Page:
On the basis of data from continuous marker methylation analyses in primary breast cancer tissues, the methylation levels of RASSF1A and HIN-1 exhibited a strong correlation to each other (R = 0.502, p < 0.01). Some moderate correlations were found between RASSF1A and CDH13 (R = 0.317, p < 0.01) and between RASSF1A and RIL (R = 0.497, p < 0.01). Similarly, in lymph nodes metastasis, a moderate correlation existed between RASSF1A and RIL (R = 0.489, P <0.01), CDH13 and E-cadherin (R = 0.391, p <0.01); RASSF1A and CDH13 (R = 0.315, p <0.01).
Relationship between hormone receptor status and methylation in primary breast cancers and lymph nodes metastasis
Association of hormone receptors with gene methylation in primary cancers (P)
41.3 ± 26.1
15.8 ± 13.2
40.3 ± 25.0
30.1 ± 27.3
18.8 ± 18.8
21.0 ± 14.0
21.0 ± 19.4
16.5 ± 15.2
33.2 ± 24.9
41.9 ± 24.1
30.5 ± 25.3
41.5 ± 23.0
29.5 ± 20.5
21.9 ± 17.6
28.6 ± 20.0
27.0 ± 20.5
18.2 ± 23.4
11.3 ± 11.6
17.9 ± 21.2
15.2 ± 22.9
7.3 ± 6.6
10.5 ± 15.4
6.2 ± 4.2
10.4 ± 12.7
Association of hormone receptors with gene methylation in lymph nodes metastasis (M)
35.8 ± 24.3
15.3 ± 13.9
38.1 ± 24.7
22.5 ± 19.9
17.8 ± 14.8
29.4 ± 23.8
18.8 ± 16.5
22.1 ± 18.6
35.0 ± 24.2
42.4 ± 31.6
31.8 ± 25.3
43.6 ± 25.1
24.8 ± 20.0
35.7 ± 26.3
25.5 ± 21.4
29.2 ± 22.1
10.2 ± 13.7
18.7 ± 30.7
11.6 ± 14.7
12.5 ± 22.9
8.1 ± 8.6
8.2 ± 11.5
8.7 ± 9.3
7.1 ± 8.9
Using multivariable logistic regression analysis, hypermethylation of HIN-1 in primary tumor was significantly associated with ER positivity (odds ratio, 1.057; p = 0.027). Hypermethylation of HIN-1 in metastasis lymph nodes was also significantly associated with ER positivivity (odds ratio, 1.070; P = 0.024). Additionally, hypermethylation of HIN-1 in metastasis lymph nodes was significantly associated with PR positivity compared with PR negative patients (odds ratio, 1.046; P = 0.026). Hypermethylation of RIL in lymph nodes was negatively associated with PR positivity (odds ratio, 0.964; P = 0.044).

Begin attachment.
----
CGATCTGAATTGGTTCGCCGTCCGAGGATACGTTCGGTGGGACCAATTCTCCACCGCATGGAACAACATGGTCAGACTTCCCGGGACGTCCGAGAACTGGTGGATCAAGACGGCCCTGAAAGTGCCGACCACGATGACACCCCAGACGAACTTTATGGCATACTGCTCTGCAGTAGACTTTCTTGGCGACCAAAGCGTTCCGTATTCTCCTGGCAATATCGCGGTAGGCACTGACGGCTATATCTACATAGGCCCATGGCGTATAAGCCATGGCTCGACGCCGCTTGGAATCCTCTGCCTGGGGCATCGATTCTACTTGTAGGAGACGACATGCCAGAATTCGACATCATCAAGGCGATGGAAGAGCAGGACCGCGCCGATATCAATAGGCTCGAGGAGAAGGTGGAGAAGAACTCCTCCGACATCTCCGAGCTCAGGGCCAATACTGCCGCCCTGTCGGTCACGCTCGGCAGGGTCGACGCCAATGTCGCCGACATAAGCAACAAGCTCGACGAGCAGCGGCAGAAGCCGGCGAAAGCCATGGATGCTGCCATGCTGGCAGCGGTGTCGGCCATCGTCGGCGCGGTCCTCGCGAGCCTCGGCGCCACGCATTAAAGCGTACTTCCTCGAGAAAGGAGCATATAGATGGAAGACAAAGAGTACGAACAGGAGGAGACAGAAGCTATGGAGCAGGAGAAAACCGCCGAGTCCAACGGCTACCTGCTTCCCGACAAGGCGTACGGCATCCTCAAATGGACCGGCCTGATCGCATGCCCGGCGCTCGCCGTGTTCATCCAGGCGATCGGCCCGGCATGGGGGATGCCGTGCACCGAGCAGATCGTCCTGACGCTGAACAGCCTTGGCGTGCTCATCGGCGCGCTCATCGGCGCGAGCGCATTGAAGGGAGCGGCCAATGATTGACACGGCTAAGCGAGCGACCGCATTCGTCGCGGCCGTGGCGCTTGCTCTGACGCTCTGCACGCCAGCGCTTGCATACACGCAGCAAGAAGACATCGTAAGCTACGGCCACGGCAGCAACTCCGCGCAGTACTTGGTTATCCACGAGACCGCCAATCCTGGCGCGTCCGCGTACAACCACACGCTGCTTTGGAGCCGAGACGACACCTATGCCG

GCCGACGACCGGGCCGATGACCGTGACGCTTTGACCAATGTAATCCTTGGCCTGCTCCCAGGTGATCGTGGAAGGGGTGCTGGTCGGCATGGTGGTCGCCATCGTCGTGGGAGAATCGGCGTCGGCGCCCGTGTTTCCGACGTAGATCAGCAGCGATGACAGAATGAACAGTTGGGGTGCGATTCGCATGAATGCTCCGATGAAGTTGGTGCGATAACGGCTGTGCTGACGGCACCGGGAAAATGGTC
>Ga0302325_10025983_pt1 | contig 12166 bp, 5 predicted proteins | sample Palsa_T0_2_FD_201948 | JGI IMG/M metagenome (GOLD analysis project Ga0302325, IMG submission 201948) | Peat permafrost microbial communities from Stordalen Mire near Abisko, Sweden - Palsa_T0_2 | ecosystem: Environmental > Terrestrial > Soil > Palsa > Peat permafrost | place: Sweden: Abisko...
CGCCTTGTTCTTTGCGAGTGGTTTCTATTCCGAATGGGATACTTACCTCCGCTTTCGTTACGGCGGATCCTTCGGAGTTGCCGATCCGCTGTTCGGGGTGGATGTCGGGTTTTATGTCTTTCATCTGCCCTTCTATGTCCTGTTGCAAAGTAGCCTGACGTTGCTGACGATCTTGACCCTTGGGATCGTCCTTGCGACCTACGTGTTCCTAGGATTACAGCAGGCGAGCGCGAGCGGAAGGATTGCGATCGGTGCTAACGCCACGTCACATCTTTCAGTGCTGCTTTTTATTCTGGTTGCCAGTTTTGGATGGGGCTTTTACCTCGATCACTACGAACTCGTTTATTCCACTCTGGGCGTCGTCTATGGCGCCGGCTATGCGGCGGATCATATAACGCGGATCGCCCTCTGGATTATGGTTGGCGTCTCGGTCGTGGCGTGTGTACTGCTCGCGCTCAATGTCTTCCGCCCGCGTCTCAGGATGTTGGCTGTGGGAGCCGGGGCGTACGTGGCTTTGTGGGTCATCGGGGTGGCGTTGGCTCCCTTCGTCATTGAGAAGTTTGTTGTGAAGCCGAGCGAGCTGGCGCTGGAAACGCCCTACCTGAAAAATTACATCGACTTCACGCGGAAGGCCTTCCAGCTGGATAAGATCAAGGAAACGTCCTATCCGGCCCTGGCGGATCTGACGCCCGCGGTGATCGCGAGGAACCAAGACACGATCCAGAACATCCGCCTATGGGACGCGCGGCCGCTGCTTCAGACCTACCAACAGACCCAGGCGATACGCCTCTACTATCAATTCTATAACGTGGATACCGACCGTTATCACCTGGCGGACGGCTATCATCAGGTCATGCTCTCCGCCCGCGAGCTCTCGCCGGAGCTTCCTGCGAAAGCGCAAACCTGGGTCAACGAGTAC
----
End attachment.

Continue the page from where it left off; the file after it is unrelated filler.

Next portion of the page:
Using multivariable logistic regression models, we have assessed the correlation of HER-2/neu expression with methylation of each gene (RIL, HIN-1, RASFF1A, CDH13, E-cadherin and RARβ2). No correlation between gene methylation and HER-2/neu expression was found (data not shown).
Relationship between other clinical characteristics and methylation of individual genes in primary tumors and lymph nodes metastasis
Among all the genes, CDH13 and E-cadherin methylation in lymph nodes were positively associated with age (R = 0.467, 0.435 respectively, p < 0.01). Using the Logistic regression model, no statistically significant associations were found for methylation status with clinical stage, tumor size, and grade or tumor progression.
Relationship between survival and methylation status in primary tumors and lymph nodes metastasis
No significant association was found between methylation status and overall or disease-free survival.
Hypermethylation and silencing of specific putative tumor suppressor genes is clearly observed in a fraction of human breast cancers, possibly contributing to uncontrolled growth. Inhibition of DNA methylation can activate silenced tumor suppressor genes, associated with the arrest of tumor growth. Our previous study revealed that five of 12 tumor suppressor genes, RIL, HIN-1, RASSF1A, CDH13, and RARβ2, were frequently methylated in primary breast cancers but not in normal breast tissue. To determine whether hypermethylation is also found in lymph node metastasis of breast cancers, 38 pairs of primary breast tumors and lymph node metastases were selected. In these pairs, the percentage of malignant cells in primary and metastatic samples was comparable. Quantitative pyrosequencing was used to examine the methylation status in these tumors. Our results indicate that RIL, HIN-1, RASSF1A, CDH13, and RARβ2 are also frequently methylated both in primary breast cancers and in lymph node metastases. The methylation status of HIN-1, CDH13, RIL, RARβ2 in lymph nodes metastasis were statistically correlated with that in primary tumors (p values < 0.01 to 0.001). Consequently, metastatic cancer cells retained hypermethylation and silencing of putative tumor suppressor genes.
As a consequence of hypermethylation status of their promoters, the frequently methylated genes are expected to be underexpressed in both primary breast cancer and lymph node metastasis. Our preliminary quantitative PCR analysis on tumor and lymph node metastasis samples showed a very low expression of these genes. By combining a public dataset  containing microarray data from microdissected tumor cells of 20 primary tumors and their corresponding lymph node metastasis, we also observed low expression levels of RASSF1A, RARß2, CDH13, RIL in the paired samples, suggesting that hypermetylation of such genes may directly reflects their gene expression.